Youtube live cam link of Bárðarbunga eruption. Please use this link not Mila Iceland to preserve the bandwidth that Icelanders need to use.
Warning: A fissure eruption has started north of Dynjujökull Alert on web page of Iceland Met Office. Link not provided to avoid overloading their servers.
We don't know what's going to happen next, but so far so good. We have no way of telling what is going on under the glacier at this time. Apparently this eruption is in a lava field that has had quiet flow basalts in the past, but we have no way of telling how this situation will evolve. This appears to be erupting away from Askja's caldera, so an eruption of Askja is not an issue at this time. Iceland's authorities recently raised the warning level for Askja to yellow because of recent earthquakes near the caldera, but this eruption could slow the advancement of the active magma bearing dyke in that direction, at least, for now.
Image of the beginning of the eruption at night overlain on daytime image to show where the eruption began in reference to visible features. Again, for the record, this is not a true image.
Update & confirmation from the Iceland Met office midday 29Aug14
This phase of the eruption is over. Continued high levels of seismic activity indicates that rifting and dyke emplacement continues below the surface.
29th August 2014 12:20 - from the Scientific Advisory Board
Scientists from the Icelandic Met Office and the Institute of Earth Sciences, and representatives of the Civil Protection in Iceland, attend the meetings of the Advisory Board.
Conclusions of the Scientific Advisory Board:
At 00:02 UTC signs of a lava eruption were detected on web camera images from Mila. The web-camera is located at Vaðalda, north-east of the eruption site.
Around midnight, weak signs of increased tremor were apparent on IMO's seismic stations near to the eruption site.
At 00:20 UTC scientists in the field from the Icelandic Met Office, Institute of Earth Sciences and Cambridge University confirmed the location of the eruption.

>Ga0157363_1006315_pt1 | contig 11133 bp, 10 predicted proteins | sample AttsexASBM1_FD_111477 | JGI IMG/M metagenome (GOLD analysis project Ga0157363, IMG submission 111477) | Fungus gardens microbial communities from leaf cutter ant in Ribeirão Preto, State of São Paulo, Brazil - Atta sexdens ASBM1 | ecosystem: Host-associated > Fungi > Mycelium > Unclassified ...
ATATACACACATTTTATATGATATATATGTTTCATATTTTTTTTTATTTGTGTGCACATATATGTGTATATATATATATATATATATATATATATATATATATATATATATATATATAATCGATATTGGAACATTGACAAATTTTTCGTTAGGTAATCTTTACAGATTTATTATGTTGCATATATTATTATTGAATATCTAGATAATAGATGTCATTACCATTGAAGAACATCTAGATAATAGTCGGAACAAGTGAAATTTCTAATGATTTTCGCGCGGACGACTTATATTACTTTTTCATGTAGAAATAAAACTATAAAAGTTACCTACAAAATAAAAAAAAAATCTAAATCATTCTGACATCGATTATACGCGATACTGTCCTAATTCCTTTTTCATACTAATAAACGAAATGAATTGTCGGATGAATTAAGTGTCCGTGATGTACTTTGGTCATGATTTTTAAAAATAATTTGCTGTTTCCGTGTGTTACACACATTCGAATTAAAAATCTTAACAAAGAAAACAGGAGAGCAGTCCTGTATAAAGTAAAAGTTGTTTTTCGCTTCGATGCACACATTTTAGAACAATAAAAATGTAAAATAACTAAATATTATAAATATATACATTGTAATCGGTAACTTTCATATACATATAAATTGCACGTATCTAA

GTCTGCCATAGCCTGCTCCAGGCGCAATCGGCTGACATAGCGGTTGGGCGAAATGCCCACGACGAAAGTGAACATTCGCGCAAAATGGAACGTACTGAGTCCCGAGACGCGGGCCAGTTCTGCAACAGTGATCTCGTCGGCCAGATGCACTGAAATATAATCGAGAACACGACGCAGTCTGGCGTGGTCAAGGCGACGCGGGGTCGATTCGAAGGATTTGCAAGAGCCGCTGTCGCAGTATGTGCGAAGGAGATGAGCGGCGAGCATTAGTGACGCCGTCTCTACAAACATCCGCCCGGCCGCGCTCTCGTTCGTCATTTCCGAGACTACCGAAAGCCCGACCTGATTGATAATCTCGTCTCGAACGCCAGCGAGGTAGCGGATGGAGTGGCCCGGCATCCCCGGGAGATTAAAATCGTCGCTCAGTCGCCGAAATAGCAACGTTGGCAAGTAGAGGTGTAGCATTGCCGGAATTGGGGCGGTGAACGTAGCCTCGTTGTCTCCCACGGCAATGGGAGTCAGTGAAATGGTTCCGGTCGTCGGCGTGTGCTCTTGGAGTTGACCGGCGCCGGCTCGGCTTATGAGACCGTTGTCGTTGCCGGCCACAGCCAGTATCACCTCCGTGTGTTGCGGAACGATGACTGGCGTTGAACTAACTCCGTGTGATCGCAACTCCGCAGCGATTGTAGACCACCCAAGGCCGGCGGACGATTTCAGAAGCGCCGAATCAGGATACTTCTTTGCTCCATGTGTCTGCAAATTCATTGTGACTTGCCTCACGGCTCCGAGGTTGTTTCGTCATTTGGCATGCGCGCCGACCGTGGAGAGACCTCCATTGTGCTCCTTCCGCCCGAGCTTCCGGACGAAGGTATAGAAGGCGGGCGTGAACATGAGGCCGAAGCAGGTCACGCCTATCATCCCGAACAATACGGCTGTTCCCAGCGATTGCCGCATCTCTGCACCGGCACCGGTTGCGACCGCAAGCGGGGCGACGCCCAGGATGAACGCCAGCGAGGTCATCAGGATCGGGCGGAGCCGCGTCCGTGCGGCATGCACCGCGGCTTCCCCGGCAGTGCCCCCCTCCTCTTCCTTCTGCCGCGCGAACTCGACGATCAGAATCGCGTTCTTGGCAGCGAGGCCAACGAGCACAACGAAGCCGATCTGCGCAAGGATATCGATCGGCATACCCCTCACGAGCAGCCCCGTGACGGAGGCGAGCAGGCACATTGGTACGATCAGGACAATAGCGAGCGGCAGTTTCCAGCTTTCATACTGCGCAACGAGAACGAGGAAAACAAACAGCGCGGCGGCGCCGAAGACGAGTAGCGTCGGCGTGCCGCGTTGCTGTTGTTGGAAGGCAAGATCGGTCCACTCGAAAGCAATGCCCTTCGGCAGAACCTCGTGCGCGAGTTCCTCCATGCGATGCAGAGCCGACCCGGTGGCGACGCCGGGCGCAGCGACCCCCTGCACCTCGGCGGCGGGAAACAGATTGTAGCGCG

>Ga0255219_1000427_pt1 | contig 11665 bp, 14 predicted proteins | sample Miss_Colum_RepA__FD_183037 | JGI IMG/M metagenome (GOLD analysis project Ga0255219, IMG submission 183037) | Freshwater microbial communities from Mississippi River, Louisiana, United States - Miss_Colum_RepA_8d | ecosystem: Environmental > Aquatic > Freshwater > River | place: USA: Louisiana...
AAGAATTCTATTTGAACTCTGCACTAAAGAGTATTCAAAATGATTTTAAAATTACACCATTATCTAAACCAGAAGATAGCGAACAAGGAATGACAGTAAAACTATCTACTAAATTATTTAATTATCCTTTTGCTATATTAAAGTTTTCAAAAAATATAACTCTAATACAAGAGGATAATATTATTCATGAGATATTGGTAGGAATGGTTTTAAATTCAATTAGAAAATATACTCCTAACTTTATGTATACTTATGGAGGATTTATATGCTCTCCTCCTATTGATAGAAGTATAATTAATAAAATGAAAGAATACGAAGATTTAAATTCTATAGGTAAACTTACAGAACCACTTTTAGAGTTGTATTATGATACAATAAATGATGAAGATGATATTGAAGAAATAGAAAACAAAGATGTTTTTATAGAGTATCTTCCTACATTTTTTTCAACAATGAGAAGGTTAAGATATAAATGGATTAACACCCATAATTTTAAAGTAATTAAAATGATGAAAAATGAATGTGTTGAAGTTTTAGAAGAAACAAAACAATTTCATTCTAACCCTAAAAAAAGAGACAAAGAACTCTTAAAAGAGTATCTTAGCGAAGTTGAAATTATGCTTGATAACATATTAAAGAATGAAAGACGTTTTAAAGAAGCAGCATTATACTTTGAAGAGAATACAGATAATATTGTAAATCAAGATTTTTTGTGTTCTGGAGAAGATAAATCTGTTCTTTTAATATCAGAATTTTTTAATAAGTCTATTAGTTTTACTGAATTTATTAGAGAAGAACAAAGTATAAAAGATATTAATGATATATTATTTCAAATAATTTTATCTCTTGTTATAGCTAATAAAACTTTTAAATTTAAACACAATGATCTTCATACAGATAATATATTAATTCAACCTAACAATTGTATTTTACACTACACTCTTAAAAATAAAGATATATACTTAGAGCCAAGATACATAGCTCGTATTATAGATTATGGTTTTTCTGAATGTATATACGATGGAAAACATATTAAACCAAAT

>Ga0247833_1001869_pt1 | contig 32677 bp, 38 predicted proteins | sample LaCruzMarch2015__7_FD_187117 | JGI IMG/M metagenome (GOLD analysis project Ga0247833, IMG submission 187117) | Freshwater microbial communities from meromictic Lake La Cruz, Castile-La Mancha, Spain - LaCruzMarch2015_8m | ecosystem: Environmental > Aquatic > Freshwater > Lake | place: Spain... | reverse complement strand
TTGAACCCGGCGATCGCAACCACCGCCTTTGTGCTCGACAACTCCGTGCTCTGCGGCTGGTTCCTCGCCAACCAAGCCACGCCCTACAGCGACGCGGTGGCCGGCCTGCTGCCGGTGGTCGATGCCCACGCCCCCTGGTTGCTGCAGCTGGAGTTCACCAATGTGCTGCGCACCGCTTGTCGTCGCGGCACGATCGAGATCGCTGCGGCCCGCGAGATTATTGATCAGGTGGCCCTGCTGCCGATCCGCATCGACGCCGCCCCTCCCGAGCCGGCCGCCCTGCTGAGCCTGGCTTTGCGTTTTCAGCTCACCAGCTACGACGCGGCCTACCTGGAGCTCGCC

The eruption occurred on an old volcanic fissure on the Holuhraun lava field, about 5 km north of the Dyngjujökull ice margin. The active fissure was about 600 m in length.
A small amount of lava drained from the fissure and by around 04:00 UTC, lava flow is thought to have stopped.
According to seismic data and web-camera imagery, the eruption peaked between 00:40 and 01:00 UTC.
At the beginning of the eruption, seismic activity decreased, although seismicity has since returned to levels observed in recent days.
Aerial observations by the Icelandic Coastguard show that only steam is rising from the site of the lava eruption.
There are no indications that the intensity of the activity declining.
At this moment it is unclear how the situation will develop. However, three scenarios are considered most likely:
The migration of magma could stop, resulting in a gradual reduction in seismic activity and no further eruptions.
The dike could reach the Earth's surface north of Dyngjujökull causing another eruption, possibly on a new fissure. Such an eruption could include lava flow and (or) explosive activity.
The intrusion reaches the surface and an eruption occurs again where either the fissure is partly or entirely beneath Dyngjujökull. This would most likely produce a flood in Jökulsá á Fjöllum and perhaps explosive, ash-producing activity.
Other scenarios cannot be excluded. For example, an eruption inside the Bárdarbunga caldera.